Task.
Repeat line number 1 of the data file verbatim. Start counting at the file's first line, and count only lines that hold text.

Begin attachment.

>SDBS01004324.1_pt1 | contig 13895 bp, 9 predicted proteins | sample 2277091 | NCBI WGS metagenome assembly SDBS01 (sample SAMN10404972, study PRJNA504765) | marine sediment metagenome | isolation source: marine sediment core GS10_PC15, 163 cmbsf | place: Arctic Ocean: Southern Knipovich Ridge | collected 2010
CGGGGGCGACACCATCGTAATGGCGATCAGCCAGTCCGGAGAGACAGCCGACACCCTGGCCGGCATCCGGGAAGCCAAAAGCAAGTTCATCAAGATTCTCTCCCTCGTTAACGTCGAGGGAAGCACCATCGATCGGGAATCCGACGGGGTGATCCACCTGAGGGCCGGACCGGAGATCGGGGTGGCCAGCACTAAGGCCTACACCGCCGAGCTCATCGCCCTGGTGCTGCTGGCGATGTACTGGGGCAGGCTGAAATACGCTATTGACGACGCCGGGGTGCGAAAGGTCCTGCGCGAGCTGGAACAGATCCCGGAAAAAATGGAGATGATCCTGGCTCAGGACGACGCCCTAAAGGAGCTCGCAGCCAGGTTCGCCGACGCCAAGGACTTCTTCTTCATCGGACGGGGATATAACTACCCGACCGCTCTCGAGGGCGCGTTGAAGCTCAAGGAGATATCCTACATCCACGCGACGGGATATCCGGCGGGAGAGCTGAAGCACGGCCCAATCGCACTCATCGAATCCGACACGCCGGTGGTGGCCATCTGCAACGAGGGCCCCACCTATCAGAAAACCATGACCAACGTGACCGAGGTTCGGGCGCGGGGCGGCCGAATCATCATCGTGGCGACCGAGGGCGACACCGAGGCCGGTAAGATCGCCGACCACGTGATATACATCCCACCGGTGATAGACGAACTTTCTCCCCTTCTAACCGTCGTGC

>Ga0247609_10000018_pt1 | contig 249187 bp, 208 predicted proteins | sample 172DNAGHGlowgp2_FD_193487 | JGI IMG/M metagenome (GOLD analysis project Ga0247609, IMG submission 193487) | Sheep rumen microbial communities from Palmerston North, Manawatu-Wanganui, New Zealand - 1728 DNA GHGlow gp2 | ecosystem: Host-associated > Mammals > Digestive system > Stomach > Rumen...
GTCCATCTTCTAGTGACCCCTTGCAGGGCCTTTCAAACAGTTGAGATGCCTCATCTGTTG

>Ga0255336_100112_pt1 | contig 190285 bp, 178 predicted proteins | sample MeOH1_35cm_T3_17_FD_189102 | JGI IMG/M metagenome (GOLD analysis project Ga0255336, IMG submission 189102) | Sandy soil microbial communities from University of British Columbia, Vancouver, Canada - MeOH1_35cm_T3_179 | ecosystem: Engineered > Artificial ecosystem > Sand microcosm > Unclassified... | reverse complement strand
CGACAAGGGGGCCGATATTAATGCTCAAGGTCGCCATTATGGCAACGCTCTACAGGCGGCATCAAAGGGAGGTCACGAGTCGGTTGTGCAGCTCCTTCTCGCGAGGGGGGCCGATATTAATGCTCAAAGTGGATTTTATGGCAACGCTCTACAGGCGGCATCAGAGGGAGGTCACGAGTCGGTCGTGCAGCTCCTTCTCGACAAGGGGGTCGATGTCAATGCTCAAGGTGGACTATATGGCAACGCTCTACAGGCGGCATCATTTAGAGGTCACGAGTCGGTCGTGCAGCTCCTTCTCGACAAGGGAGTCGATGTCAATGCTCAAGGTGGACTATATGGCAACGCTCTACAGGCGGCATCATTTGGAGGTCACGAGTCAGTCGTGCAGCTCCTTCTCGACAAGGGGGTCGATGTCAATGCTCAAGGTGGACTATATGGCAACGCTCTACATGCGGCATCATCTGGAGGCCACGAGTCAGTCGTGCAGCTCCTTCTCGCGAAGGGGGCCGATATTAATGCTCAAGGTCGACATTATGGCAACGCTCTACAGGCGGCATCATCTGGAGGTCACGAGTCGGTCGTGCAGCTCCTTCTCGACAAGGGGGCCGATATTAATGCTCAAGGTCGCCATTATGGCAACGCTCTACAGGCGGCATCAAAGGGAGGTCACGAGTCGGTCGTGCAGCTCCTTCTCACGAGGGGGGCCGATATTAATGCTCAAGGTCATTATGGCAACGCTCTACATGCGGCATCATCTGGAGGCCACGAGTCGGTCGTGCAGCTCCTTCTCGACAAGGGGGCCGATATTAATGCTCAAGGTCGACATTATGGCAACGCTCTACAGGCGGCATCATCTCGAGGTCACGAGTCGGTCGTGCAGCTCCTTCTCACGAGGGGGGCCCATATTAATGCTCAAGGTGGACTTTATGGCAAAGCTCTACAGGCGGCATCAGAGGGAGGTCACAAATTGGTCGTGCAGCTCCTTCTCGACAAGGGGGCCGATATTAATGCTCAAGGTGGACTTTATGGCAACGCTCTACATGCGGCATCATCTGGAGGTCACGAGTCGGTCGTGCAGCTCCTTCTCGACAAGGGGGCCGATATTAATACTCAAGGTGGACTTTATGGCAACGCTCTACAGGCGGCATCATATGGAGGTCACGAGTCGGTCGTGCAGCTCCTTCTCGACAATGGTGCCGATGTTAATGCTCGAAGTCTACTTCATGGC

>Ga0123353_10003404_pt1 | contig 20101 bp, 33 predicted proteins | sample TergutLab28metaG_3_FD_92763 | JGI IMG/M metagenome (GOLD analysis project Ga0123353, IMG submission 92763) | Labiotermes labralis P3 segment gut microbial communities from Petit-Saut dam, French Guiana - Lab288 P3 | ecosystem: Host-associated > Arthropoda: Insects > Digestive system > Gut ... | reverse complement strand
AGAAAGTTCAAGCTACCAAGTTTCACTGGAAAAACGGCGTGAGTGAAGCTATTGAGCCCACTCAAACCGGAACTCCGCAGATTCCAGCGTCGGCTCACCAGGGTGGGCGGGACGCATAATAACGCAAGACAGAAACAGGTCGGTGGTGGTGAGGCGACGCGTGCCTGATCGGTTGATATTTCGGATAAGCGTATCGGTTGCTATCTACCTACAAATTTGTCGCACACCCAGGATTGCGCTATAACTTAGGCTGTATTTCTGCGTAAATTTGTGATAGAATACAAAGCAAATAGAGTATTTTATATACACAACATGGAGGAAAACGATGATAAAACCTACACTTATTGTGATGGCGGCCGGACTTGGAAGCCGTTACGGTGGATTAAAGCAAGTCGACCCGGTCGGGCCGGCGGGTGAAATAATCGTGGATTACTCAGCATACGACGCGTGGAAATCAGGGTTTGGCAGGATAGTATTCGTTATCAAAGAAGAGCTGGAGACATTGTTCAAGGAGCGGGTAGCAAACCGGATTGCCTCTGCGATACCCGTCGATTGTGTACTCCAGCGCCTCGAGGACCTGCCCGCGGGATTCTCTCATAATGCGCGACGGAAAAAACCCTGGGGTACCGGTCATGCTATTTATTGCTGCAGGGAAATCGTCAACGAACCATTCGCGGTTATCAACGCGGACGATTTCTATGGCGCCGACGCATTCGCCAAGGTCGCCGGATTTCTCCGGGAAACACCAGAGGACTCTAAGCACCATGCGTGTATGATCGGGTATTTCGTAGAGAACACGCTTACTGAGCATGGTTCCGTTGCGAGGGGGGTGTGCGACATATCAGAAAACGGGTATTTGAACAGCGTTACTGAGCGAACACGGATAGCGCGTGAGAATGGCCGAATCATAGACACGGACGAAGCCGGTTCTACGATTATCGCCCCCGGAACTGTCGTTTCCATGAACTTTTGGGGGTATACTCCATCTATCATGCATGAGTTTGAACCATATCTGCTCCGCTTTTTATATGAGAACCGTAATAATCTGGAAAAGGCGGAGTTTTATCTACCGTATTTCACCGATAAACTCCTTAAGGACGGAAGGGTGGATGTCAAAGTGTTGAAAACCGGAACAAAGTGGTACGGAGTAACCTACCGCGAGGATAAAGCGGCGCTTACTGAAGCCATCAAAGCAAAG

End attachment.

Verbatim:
>SDBS01004324.1_pt1 | contig 13895 bp, 9 predicted proteins | sample 2277091 | NCBI WGS metagenome assembly SDBS01 (sample SAMN10404972, study PRJNA504765) | marine sediment metagenome | isolation source: marine sediment core GS10_PC15, 163 cmbsf | place: Arctic Ocean: Southern Knipovich Ridge | collected 2010